Bobby Petrino and your Job Search
January is an interesting time each year for a number of reasons. January is the beginning of a new year and the ending of another. It signifies the end of the college football season with the bowl games and the national championship game. January also is the final segment of coaching changes in the college football calendar and some of the transactions at this time can be quite interesting.
This January has been particularly entertaining because of how certain individuals have “risen from the ashes” to return to roles they previously had held in the college football world. One such individual is Bobby Petrino, the new head coach of the Louisville Cardinals. Coach Petrino left Louisville several years ago and was at the University of Arkansas when he was involved in an unfortunate incident. The incident itself was not the cause of his undoing, but the methods he used to avoid and misrepresent the incident caused him to lose his job at Arkansas. Last year he spent a season coaching the Western Kentucky Hilltoppers and he is now back at Louisville in a pretty good role.
Many job seekers have a time or two in their past where they made a bad choice, got involved with the wrong group or just plain lied or misrepresented what they were doing in their work. When this happens they may be able to avoid the consequences for a while, but they are eventually found out and punished. Today’s post is about how to handle things when you are “found out” and how you can recover and discuss these types of issues in your job search and in the interview.
When you are “caught”, here are things you should do:
- do not deny the truth; always be completely truthful and get the whole story out as soon as possible
- take responsibility for what you have done and offer to help others who have made related poor choices
- do what you can to help the company get to the root of the issue; this may involve implicating others and that is acceptable as long as you take full responsibility for your actions
- don’t beg for mercy; be ready for the consequences and understand that you may spend some time in the “wilderness” of the job world as a result of the incident
The odds are that you will lose your job. If the situation is bad enough there may be criminal proceedings. If you come clean early enough that may affect the company and their interest in using the court system. Anything you can do to avoid the legal system is to your advantage.
Coach Petrino’s wilderness experience was his year in Bowling Green at WKU. He took this job being fully aware that it was below his capability. He did a good job while there and this ended up being a type of “penance” for his sins while at Arkansas.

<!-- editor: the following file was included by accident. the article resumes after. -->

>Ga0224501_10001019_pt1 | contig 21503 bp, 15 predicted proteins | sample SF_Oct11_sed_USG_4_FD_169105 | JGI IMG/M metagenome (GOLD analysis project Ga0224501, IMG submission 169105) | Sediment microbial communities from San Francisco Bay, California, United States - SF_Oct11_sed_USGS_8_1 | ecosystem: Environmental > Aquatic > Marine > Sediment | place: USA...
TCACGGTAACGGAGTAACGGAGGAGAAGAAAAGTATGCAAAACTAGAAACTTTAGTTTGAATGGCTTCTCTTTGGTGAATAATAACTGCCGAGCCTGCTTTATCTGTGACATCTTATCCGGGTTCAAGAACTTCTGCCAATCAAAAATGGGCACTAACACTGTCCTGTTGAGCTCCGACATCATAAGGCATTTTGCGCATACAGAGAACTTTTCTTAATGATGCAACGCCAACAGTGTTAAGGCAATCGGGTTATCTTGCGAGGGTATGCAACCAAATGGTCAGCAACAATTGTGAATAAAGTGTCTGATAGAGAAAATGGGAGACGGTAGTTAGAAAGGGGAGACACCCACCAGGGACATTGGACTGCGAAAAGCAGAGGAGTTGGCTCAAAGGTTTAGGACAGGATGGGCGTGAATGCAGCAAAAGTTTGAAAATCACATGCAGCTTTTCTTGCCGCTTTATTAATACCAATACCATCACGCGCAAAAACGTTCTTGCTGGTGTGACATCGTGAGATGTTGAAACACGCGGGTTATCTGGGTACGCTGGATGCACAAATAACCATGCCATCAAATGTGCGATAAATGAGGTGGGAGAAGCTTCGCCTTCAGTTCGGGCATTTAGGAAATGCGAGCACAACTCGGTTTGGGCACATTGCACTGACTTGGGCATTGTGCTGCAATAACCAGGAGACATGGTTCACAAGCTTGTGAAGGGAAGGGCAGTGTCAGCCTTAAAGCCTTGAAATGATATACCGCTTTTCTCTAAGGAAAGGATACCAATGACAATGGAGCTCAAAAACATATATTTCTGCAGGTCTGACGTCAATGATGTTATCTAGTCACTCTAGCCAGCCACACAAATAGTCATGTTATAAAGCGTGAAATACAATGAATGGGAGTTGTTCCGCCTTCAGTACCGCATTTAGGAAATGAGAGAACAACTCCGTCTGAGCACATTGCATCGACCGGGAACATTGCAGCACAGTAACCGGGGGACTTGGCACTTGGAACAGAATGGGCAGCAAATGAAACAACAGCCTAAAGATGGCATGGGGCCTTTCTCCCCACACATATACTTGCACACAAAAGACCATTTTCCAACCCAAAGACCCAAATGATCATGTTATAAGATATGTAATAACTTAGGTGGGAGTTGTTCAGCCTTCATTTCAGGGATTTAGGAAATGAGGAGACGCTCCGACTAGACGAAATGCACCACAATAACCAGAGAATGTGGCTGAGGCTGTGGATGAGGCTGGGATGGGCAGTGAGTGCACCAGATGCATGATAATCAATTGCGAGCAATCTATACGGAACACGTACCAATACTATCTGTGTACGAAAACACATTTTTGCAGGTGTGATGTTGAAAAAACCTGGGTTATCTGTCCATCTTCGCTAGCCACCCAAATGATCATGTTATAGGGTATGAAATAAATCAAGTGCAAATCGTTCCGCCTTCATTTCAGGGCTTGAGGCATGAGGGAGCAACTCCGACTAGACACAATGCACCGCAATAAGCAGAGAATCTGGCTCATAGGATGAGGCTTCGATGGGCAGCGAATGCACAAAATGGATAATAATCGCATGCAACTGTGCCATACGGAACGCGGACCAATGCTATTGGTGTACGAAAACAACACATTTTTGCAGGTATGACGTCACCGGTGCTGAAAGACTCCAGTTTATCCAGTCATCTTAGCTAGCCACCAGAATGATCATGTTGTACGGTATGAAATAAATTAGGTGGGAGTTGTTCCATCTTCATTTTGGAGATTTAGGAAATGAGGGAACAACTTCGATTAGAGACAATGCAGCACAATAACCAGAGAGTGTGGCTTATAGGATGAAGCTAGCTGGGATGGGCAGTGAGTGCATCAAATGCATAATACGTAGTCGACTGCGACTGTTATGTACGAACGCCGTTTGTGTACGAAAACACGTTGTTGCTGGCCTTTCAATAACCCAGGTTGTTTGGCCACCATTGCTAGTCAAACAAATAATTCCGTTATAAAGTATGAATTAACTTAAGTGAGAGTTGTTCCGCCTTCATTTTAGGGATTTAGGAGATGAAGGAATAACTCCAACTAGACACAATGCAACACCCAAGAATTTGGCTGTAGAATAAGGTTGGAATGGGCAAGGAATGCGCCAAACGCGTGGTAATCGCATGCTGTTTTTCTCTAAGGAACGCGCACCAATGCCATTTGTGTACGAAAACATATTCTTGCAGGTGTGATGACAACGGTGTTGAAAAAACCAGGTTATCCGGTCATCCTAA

You too may need to consider what you can do to make ends meet during these critical times. You will probably end up in more of a sustenance role, something much less than your previous role. At these times you will find out who your real friends are. Many will shun you and avoid you, but your real friends will be readily available to help when times are tough.
Companies who consider hiring you will learn about the situation. They will possibly overlook you completely, or they will certainly ask questions when and if an interview occurs. Tell the truth and also add how you have learned from the unfortunate situations. We learn much more from our failures than our successes. Be ready to articulate how you have learned from this incident and also how it will benefit your next employer.
The true test of a man/woman is not whether he or she will fail. The test is what they will do when they fail. We all fail, always will, and the true measure of greatness is what we do when the times are bad. We need to get back up and enter the race again. The longest journey begins with a first step and your job search will be the same way, even after a great failure.
Those of us on the sidelines need to examine our conscience when we see others who are failing or who have failed. Rather than shun them we should find ways to hold them accountable and then lend our best efforts to aid and assist them in their effort to grow.
Some of the greatest leaders in the Bible were those who had great faults or failures; David, Solomon, Peter and Paul are just a few who come to mind.
Life is a marathon, not a sprint. Even if you stumble and fall along the way, there is always time to get back up and run the race. Unlike the real marathon, there are many winners in life. Just running is victory in itself.
Have a great day!